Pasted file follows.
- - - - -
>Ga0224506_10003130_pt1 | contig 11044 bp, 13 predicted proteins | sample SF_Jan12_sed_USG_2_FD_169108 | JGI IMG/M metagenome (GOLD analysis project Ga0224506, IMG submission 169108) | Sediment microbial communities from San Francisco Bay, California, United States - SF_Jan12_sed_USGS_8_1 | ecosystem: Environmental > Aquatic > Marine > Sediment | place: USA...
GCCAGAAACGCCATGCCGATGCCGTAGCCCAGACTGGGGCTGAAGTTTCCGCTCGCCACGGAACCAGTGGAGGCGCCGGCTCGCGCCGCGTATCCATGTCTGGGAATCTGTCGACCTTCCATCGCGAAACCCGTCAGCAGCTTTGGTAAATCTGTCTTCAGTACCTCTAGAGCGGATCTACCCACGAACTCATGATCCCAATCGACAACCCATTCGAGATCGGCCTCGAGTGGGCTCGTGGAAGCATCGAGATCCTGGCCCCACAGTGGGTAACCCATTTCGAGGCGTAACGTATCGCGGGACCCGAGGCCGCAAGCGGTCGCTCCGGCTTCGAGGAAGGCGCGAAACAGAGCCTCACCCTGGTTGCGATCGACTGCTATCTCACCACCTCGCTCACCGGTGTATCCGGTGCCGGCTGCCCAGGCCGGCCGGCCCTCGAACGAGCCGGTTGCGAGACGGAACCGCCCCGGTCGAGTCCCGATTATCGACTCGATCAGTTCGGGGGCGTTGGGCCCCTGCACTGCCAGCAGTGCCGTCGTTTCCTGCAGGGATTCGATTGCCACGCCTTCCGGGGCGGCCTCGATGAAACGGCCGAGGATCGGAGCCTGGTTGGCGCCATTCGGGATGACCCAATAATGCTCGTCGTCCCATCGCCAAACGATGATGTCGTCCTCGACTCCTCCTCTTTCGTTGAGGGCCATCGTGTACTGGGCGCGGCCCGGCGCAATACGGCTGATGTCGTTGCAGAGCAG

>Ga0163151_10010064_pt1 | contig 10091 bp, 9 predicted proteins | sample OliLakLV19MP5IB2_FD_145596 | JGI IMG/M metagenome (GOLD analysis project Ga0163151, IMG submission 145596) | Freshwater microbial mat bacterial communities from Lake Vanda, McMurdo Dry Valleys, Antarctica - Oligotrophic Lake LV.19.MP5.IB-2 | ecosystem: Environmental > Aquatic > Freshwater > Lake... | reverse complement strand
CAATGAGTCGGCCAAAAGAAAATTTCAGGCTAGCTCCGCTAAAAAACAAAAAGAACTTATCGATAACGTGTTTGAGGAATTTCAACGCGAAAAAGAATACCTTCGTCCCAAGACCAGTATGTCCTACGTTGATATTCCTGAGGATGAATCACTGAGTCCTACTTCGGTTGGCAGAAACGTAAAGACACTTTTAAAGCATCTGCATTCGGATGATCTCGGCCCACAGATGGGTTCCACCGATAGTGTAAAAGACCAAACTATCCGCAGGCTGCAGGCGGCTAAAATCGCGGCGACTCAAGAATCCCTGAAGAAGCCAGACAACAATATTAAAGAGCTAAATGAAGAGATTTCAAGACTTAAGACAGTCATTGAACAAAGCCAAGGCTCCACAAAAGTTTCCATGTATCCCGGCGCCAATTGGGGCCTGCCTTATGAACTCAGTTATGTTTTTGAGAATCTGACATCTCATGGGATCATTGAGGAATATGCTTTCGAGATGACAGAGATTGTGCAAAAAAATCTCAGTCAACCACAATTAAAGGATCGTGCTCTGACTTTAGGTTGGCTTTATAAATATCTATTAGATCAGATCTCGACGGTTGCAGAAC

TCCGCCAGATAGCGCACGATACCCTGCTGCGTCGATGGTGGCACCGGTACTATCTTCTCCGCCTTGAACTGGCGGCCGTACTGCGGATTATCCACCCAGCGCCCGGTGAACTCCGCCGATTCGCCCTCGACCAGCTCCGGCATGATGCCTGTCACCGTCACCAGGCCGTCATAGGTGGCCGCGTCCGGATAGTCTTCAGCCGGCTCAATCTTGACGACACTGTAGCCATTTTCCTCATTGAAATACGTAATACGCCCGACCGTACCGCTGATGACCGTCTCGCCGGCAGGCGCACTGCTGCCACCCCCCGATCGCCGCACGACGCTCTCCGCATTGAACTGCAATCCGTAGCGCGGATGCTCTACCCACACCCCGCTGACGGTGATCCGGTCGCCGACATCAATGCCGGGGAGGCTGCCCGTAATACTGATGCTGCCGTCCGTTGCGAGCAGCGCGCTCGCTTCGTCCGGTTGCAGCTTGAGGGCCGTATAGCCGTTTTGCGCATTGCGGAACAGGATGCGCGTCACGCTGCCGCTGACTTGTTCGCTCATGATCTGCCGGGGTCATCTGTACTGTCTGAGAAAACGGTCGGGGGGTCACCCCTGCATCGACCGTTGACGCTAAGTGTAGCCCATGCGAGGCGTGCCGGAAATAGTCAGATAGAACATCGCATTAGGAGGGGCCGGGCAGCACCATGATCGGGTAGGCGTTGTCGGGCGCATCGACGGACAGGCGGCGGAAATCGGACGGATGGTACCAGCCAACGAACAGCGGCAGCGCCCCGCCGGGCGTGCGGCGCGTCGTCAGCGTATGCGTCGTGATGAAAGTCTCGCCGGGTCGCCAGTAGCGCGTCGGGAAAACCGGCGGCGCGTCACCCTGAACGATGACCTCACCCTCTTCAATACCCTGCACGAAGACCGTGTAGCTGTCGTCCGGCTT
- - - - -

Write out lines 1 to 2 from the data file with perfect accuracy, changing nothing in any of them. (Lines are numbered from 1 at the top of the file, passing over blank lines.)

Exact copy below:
>Ga0224506_10003130_pt1 | contig 11044 bp, 13 predicted proteins | sample SF_Jan12_sed_USG_2_FD_169108 | JGI IMG/M metagenome (GOLD analysis project Ga0224506, IMG submission 169108) | Sediment microbial communities from San Francisco Bay, California, United States - SF_Jan12_sed_USGS_8_1 | ecosystem: Environmental > Aquatic > Marine > Sediment | place: USA...
GCCAGAAACGCCATGCCGATGCCGTAGCCCAGACTGGGGCTGAAGTTTCCGCTCGCCACGGAACCAGTGGAGGCGCCGGCTCGCGCCGCGTATCCATGTCTGGGAATCTGTCGACCTTCCATCGCGAAACCCGTCAGCAGCTTTGGTAAATCTGTCTTCAGTACCTCTAGAGCGGATCTACCCACGAACTCATGATCCCAATCGACAACCCATTCGAGATCGGCCTCGAGTGGGCTCGTGGAAGCATCGAGATCCTGGCCCCACAGTGGGTAACCCATTTCGAGGCGTAACGTATCGCGGGACCCGAGGCCGCAAGCGGTCGCTCCGGCTTCGAGGAAGGCGCGAAACAGAGCCTCACCCTGGTTGCGATCGACTGCTATCTCACCACCTCGCTCACCGGTGTATCCGGTGCCGGCTGCCCAGGCCGGCCGGCCCTCGAACGAGCCGGTTGCGAGACGGAACCGCCCCGGTCGAGTCCCGATTATCGACTCGATCAGTTCGGGGGCGTTGGGCCCCTGCACTGCCAGCAGTGCCGTCGTTTCCTGCAGGGATTCGATTGCCACGCCTTCCGGGGCGGCCTCGATGAAACGGCCGAGGATCGGAGCCTGGTTGGCGCCATTCGGGATGACCCAATAATGCTCGTCGTCCCATCGCCAAACGATGATGTCGTCCTCGACTCCTCCTCTTTCGTTGAGGGCCATCGTGTACTGGGCGCGGCCCGGCGCAATACGGCTGATGTCGTTGCAGAGCAG